Researcher Creates Proof-of-concept Malware That Infects BIOS, Network Cards
Security researcher Jonathan Brossard created a proof-of-concept hardware backdoor called Rakshasa that replaces a computer's BIOS (Basic Input Output System) and can compromise the operating system at boot time without leaving traces on the hard drive.
Brossard, who is CEO and security research engineer at French security company Toucan System, demonstrated how the malware works at the Defcon hacker conference on Saturday, after also presenting it at the Black Hat security conference on Thursday.
Rakshasa, named after a demon from the Hindu mythology, is not the first malware to target the BIOS -- the low-level motherboard firmware that initializes other hardware components. However, it differentiates itself from similar threats by using new tricks to achieve persistency and evade detection.
Rakshasa replaces the motherboard BIOS, but can also infect the PCI firmware of other peripheral devices like network cards or CD-ROMs, in order to achieve a high degree of redundancy.
Rakshasa was built with open source software. It replaces the vendor-supplied BIOS with a combination of Coreboot and SeaBIOS, alternatives that work on a variety of motherboards from different manufacturers, and also writes an open source network boot firmware called iPXE to the computer's network card.
All of these components have been modified so they don't display anything that could give their presence away during the booting process. Coreboot even supports custom splashscreens that can mimic the ones of the replaced BIOSes.
Existent computer architecture gives every peripheral device equal access to RAM (random access memory), Brossard said. "The CD-ROM drive can very well control the network card."
This means that even if someone were to restore the original BIOS, rogue firmware located on the network card or the CD-ROM could be used to reflash the rogue one, Brossard said.
The only way to get rid of the malware is to shut down the computer and manually reflash every peripheral, a method that is impractical for most users because it requires specialized equipment and advanced knowledge.
Brossard created Rakshasa to prove that hardware backdooring is practical and can be done somewhere in the supply chain, before a computer is delivered to the end user. He pointed out that most computers, including Macs, come from China.
However, if an attacker would gain system privileges on a computer through a different malware infection or an exploit, they could also theoretically flash the BIOS in order to deploy Rakshasa.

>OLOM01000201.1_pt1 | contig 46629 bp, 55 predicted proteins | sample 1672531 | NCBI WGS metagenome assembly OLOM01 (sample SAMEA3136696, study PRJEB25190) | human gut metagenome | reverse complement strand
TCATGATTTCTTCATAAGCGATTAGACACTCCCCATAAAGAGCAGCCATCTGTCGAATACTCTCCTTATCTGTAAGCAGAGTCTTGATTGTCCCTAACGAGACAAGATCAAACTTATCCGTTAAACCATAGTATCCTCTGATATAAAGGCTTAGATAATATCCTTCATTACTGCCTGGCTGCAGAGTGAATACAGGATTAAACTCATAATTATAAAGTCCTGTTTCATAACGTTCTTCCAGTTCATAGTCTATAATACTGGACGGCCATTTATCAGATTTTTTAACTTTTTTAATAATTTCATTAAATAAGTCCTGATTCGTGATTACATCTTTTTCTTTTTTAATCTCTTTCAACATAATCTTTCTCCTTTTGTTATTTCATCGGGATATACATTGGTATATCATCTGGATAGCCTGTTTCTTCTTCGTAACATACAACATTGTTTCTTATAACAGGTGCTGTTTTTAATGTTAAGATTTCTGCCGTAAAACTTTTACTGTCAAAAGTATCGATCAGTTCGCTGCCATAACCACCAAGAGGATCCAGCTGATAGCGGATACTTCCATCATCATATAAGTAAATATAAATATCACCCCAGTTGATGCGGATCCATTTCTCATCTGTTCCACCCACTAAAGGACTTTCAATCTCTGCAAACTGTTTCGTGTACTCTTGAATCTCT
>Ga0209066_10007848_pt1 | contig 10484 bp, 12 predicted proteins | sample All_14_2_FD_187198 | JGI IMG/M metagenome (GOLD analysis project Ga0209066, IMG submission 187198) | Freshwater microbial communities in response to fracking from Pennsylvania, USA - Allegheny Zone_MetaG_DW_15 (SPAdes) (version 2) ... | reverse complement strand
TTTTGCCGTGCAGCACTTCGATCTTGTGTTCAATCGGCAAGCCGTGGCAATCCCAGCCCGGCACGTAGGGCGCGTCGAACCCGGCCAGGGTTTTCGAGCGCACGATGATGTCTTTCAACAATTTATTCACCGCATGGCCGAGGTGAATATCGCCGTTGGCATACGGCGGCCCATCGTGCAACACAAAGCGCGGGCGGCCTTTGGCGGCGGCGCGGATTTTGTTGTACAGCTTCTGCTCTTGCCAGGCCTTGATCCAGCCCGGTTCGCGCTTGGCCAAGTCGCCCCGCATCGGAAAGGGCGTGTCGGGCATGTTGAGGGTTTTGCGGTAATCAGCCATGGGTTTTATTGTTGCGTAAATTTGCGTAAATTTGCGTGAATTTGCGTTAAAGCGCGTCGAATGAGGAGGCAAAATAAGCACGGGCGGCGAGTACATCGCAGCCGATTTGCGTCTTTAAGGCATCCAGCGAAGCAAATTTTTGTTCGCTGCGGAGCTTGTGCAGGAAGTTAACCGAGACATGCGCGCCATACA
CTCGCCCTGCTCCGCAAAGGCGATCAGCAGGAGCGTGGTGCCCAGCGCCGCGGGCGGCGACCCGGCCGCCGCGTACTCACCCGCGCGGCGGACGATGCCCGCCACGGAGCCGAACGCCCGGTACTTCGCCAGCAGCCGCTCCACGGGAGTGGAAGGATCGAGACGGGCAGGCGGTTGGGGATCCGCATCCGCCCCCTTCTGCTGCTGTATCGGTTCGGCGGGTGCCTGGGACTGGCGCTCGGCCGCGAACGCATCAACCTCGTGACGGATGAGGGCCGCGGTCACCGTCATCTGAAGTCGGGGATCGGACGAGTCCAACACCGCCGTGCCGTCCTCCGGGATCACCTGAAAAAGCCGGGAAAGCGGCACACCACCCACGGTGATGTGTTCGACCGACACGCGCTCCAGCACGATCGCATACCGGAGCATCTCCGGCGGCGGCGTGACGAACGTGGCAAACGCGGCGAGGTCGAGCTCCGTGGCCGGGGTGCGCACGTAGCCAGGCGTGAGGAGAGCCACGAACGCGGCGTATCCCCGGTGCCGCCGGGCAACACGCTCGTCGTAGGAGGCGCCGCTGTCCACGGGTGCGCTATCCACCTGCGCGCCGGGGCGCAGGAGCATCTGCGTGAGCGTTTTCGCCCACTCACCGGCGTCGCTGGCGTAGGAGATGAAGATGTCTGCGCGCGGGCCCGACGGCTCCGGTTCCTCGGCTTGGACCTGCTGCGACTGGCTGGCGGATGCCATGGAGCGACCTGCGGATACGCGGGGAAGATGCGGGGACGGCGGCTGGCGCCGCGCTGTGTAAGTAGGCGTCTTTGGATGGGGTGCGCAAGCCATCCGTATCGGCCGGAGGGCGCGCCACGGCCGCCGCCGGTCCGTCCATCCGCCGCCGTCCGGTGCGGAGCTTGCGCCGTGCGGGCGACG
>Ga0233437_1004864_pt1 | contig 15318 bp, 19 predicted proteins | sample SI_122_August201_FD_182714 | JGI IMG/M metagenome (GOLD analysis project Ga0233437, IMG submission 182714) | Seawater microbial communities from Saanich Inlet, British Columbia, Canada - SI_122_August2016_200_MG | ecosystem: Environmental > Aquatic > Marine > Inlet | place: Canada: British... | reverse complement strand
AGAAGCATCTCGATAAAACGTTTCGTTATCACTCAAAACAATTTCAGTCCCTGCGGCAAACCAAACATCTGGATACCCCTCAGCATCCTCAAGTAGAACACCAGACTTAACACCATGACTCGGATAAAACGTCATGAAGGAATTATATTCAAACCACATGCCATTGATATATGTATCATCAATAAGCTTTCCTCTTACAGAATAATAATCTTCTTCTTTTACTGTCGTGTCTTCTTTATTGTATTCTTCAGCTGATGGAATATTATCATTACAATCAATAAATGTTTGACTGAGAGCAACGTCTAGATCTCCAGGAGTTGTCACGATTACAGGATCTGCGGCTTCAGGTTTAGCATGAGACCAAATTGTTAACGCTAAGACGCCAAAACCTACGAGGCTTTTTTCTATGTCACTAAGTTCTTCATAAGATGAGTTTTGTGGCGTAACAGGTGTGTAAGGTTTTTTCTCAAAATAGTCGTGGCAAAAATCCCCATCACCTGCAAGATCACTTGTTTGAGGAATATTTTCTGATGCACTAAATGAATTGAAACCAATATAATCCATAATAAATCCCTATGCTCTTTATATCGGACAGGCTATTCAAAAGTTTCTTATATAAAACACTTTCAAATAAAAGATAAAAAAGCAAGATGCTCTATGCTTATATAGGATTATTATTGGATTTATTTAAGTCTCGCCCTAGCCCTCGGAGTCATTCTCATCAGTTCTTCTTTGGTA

The remote attack method wouldn't work in all cases, because some PCI devices have a physical switch that needs to be moved in order to flash a new firmware and some BIOSes have digital signatures, Brossard said.
However, Coreboot has the ability to load a PCI extension firmware that takes precedence before the one written on the network card, therefore bypassing the physical switch problem.
The attack "totally works when you have physical access, but remotely it only works 99 percent of the time," Brossard said.
The iPXE firmware that runs on the network card is configured to load a bootkit -- malicious code that gets executed pior to the operating system and can infect it before any security products start.
Some known malware programs store the bootkit code inside the Master Boot Record (MBR) of the hard disk drive. This makes it easy for computer forensics specialists and antivirus products to find and remove.
Rakshasa is different because it uses the iPXE firmware to download the bootkit from a remote location and load it into RAM every time the computer boots.
"We never touch the file system," Brossard said. If you send the hard drive to a company and ask them to analyze it for malware they won't be able to find it, he said.
In addition, after the bootkit has done its job, which is to perform malicious modifications of the kernel -- the highest-privileged part of the operating system -- it can be unloaded from memory. This means that a live analysis of the computer's RAM won't be able to find it either.
Detecting this type of compromise is very hard because programs that run inside the operating system get their information from the kernel. The bootkit could very well fake this information, Brossard said.
The iPXE firmware is capable of communicating over Ethernet, Wi-Fi or Wimax and supports a variety of protocols including HTTP, HTTPS and FTP. This gives potential attackers a lot of options.
For example, Rakshasa can download the bootkit from a random blog as a file with a .pdf extension. It can also send the IP addresses and other network information of the infected computers to a predefined email address.
The attacker can push configuration updates or a new version of the malware over an encrypted HTTPS connection by communicating directly with the network card firmware and the command and control server can be rotated among different websites to make it harder for law enforcement or security researchers to take it down.
Brossard did not release Rakshasa publicly. However, since most of its components are open source, someone with sufficient knowledge and resources could replicate it. A research paper that explains the malware's implementation in more detail is available online.